by Marco Smith ©2017
Franco, on the fifth floor of the linguistics building, was talking to himself. The abstract concept most people referred to as ‘time’ had once again ticked around to 3am and Doctor Lingo, as his colleagues had christened him, was always alone when he worked so late. He was obsessed with his work. He lived and breathed it. Even when not technically at work his mind would be working on the problems renting space in his cerebrum. He was the foremost professor of linguistic science in the world and just a moment ago he had a moment of pure clarity. For years Franco, along with the rest of the human race, had dreamt of understanding what it was that the other beings sharing our planet talked about. More specifically, dolphins. It had long been common knowledge that dolphins talked to each other using a series of clicks. The problem was that nobody had succeeded in translating their language…until 2:58 this very morning.
Effervescent with excitement, Franco had to tell someone! He grabbed his phone to call his partner who had rather sensibly left the office over eight hours ago. Steven would almost certainly be asleep at this ungodly hour but Franco dialled the number regardless. The heralding of this quantum leap forward was surely a sufficient excuse to prod the sleeping bear.
“Brrrrrrrr……Brrrrrrrr……Brrrrrrrr……Brrrrrrrr……Hi, you’re through to the voicemail of Professor Steven Bur…”
Doctor Lingo hung up. Evidently the bear was sleeping too soundly. Undeterred, Franco flipped open his laptop and began in earnest to pen an email to Steven. An email that would surely be marked in the annals of history.
To: Prof. S. Burton
Subject: Don’t choke on your breakfast!
I have had the most eventful night since that night we don’t speak of. I don’t want to be too presumptuous but I think I’ve done it. I need you to look over my results, get here as soon as you can my friend.
I was reading an old book about language and the term ‘Pasigraphy’ popped off the page. It’s the principal of a universal language using symbolism to confer meaning instead of words. I had a eureka moment. It suddenly occurred to me that dolphins were not using words at all. I started thinking along the lines that maybe, just maybe, they use a dolphin sonar WiFi system to send each other symbolic gestures directly into the visual cortex. After all they use sonar to build a picture of their surroundings by reading their own echo, so it’s not beyond possible for them to send a definitive ‘echo’ to the whole pod or directly focus it to another individual.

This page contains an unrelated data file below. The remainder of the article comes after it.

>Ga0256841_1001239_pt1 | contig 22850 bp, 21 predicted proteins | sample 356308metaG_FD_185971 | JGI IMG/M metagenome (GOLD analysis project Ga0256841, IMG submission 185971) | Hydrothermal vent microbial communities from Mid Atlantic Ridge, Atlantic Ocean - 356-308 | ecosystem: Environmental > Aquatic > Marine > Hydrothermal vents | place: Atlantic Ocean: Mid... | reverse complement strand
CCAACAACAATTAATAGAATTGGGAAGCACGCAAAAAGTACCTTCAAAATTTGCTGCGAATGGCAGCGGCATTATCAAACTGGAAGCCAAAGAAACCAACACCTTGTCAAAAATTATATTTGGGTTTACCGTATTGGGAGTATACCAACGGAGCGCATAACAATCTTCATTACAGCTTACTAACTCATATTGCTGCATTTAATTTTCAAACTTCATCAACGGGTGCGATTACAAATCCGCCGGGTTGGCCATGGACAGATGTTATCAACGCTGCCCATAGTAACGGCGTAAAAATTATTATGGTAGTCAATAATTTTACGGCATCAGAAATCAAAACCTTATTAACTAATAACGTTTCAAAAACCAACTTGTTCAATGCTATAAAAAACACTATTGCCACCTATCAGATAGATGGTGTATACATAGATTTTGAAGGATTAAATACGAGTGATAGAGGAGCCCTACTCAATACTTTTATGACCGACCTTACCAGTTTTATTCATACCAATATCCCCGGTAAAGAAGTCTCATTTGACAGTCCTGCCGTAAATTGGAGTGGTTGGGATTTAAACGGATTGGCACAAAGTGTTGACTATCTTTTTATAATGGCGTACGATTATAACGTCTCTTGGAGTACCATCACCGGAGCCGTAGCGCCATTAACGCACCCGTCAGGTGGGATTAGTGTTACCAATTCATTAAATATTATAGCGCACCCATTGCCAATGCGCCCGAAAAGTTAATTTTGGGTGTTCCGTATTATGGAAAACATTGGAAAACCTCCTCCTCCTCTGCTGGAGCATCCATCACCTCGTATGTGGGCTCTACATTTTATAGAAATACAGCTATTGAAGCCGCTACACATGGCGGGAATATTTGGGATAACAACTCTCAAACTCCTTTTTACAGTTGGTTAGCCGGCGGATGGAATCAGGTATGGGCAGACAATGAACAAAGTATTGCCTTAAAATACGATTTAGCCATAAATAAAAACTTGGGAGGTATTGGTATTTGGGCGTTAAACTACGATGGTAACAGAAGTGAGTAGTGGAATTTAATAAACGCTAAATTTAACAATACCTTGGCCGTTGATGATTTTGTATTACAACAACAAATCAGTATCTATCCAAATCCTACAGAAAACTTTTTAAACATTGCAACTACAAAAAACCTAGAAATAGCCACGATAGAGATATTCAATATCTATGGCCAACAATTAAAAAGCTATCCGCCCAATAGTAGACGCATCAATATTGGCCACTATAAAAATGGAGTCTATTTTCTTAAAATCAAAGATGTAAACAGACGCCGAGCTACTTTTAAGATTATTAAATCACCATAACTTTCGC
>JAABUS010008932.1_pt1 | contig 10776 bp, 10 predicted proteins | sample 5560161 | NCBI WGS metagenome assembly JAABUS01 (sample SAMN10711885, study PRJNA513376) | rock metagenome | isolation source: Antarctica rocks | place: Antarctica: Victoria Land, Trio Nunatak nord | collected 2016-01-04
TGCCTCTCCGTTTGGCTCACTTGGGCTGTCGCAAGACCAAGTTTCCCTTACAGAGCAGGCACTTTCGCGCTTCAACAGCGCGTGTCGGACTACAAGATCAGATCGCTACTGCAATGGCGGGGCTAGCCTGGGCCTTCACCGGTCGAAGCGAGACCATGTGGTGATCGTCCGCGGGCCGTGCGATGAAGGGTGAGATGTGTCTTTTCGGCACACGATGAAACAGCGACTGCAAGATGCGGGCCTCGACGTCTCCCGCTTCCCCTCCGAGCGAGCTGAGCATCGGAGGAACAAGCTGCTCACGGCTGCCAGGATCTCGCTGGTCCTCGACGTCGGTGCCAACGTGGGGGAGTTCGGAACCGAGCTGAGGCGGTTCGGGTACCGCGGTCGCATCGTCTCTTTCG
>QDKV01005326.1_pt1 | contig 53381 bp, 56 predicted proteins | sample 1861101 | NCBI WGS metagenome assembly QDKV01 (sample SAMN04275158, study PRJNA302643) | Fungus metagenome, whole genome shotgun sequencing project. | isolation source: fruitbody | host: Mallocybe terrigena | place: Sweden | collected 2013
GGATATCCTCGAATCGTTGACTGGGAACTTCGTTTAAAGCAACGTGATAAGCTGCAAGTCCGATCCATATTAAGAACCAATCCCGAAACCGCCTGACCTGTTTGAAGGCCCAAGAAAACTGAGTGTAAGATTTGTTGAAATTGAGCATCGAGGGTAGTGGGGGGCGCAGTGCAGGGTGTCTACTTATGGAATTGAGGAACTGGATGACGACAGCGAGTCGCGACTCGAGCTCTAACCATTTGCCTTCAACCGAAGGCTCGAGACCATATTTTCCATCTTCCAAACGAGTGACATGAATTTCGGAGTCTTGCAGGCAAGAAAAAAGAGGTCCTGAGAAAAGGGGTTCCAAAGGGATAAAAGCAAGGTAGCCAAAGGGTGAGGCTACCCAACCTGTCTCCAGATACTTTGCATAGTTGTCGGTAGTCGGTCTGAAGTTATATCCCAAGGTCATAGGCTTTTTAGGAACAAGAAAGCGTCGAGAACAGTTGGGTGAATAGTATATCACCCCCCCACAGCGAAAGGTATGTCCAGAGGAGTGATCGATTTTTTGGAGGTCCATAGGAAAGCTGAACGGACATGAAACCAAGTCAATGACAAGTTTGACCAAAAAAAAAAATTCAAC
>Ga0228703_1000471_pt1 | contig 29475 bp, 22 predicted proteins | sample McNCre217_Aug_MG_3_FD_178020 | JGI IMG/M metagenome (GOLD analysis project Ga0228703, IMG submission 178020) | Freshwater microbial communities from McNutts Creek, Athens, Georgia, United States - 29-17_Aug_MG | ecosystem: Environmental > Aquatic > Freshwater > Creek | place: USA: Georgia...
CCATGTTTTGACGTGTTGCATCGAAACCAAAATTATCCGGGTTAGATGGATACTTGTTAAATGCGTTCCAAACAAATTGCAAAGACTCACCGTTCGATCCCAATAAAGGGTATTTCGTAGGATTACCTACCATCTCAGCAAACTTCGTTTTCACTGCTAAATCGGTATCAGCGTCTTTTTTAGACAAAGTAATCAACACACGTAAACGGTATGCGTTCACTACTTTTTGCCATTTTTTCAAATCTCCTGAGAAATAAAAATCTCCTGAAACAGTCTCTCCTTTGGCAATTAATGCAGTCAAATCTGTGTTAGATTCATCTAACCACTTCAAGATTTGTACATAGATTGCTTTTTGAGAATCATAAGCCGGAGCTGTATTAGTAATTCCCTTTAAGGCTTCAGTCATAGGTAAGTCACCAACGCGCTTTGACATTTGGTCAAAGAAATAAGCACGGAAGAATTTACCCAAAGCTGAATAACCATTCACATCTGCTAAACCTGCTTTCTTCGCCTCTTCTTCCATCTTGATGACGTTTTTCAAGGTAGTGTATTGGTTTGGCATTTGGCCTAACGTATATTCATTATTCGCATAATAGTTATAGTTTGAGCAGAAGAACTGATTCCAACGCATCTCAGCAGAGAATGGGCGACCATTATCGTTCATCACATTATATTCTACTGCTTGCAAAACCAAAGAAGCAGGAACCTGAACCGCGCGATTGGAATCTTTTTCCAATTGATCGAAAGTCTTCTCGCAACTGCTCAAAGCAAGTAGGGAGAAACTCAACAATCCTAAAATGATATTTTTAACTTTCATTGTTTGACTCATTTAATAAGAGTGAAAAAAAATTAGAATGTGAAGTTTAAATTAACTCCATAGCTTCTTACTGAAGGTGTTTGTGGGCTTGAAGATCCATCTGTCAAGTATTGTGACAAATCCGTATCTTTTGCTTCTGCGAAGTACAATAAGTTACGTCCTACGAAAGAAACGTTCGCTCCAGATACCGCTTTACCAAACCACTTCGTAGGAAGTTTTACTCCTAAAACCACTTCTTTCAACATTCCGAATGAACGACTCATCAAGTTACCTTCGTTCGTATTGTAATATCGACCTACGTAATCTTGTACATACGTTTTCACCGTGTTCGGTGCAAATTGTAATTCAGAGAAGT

I fed the data from recorded transmissions into an image processor instead of into the language processor we have been using. The output was just garbage at first, but with a few adjustments to the syntax, the software started to make real progress. A relatively short time later and there it was, the first sonogram translated from a dolphin call filled the screen in exquisite detail. It was impeccably precise in every dimension with a superb fidelity of resolution. My conclusion therefore is that dolphins indeed have an extensive vocabulary. Analysis of the sonogram library was done by the computer which has extrapolated fifteen symbols for verbs. The rest of the language it has approximated to be a very large number, perhaps as high as thirty thousand symbols, all of which the computer has individually classified but assigned to one single group definition. It reads as follows:
–noun, plural (especially collectively)
- any of various cold-blooded, aquatic vertebrates, having gills,
commonly fins, and typically an elongated body covered with scales.
Professor of Linguistic Science